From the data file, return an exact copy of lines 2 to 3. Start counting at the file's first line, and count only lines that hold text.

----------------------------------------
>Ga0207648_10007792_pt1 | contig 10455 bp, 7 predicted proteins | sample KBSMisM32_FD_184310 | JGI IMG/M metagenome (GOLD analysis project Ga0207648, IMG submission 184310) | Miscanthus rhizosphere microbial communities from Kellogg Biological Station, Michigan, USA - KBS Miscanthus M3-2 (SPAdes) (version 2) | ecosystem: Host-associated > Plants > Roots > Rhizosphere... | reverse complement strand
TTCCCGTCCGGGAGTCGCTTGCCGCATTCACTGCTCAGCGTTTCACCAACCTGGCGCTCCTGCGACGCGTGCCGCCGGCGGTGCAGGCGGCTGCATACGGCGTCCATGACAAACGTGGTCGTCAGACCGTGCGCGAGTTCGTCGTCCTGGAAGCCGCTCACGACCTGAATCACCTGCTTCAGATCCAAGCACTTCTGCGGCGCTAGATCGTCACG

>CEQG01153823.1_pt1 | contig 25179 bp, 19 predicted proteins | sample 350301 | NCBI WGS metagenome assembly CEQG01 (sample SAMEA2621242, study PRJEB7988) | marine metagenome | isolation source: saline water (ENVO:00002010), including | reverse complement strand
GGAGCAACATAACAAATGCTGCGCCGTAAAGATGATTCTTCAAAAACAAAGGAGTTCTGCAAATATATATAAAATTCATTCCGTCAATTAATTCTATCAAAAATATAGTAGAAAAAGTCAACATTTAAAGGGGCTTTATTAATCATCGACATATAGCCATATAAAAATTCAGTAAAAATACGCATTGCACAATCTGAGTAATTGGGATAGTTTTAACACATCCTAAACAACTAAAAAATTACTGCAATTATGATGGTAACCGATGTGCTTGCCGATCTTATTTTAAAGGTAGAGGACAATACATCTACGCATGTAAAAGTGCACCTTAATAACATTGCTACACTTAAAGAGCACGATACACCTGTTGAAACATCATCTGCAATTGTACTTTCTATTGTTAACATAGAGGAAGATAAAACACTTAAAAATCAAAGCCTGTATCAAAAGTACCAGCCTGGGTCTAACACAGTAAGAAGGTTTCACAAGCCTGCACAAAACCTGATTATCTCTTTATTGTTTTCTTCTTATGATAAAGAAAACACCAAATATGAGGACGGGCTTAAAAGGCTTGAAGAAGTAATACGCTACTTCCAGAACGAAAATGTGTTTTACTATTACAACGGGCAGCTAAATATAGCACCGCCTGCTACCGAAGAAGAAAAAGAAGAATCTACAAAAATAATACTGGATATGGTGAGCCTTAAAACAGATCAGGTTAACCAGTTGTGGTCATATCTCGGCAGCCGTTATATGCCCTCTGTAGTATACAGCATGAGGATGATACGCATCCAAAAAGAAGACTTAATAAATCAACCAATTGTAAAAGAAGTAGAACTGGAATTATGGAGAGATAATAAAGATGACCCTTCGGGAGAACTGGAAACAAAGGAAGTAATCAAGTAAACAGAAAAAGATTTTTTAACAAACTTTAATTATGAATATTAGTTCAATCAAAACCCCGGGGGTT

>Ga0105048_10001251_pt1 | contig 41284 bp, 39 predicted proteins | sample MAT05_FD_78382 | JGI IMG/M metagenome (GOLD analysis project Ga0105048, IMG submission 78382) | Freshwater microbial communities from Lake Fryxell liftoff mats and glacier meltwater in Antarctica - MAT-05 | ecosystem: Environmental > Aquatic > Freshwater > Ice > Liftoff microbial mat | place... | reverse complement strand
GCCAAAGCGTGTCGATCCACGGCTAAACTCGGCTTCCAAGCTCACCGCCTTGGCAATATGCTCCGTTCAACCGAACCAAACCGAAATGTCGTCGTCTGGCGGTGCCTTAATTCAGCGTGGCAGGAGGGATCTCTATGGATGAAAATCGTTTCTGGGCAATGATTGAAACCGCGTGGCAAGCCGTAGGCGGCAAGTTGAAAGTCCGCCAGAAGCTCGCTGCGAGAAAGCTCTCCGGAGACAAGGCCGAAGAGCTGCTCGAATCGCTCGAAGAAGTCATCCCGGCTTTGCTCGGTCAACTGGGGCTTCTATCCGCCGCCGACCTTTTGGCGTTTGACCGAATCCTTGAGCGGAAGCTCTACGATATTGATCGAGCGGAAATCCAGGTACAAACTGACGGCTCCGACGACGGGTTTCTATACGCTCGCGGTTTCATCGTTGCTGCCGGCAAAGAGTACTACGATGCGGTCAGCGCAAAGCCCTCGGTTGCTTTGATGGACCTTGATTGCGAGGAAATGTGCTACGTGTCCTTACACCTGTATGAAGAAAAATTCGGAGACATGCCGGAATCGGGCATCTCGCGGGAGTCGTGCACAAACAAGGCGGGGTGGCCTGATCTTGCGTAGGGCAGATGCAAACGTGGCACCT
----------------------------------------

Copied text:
TTCCCGTCCGGGAGTCGCTTGCCGCATTCACTGCTCAGCGTTTCACCAACCTGGCGCTCCTGCGACGCGTGCCGCCGGCGGTGCAGGCGGCTGCATACGGCGTCCATGACAAACGTGGTCGTCAGACCGTGCGCGAGTTCGTCGTCCTGGAAGCCGCTCACGACCTGAATCACCTGCTTCAGATCCAAGCACTTCTGCGGCGCTAGATCGTCACG

>CEQG01153823.1_pt1 | contig 25179 bp, 19 predicted proteins | sample 350301 | NCBI WGS metagenome assembly CEQG01 (sample SAMEA2621242, study PRJEB7988) | marine metagenome | isolation source: saline water (ENVO:00002010), including | reverse complement strand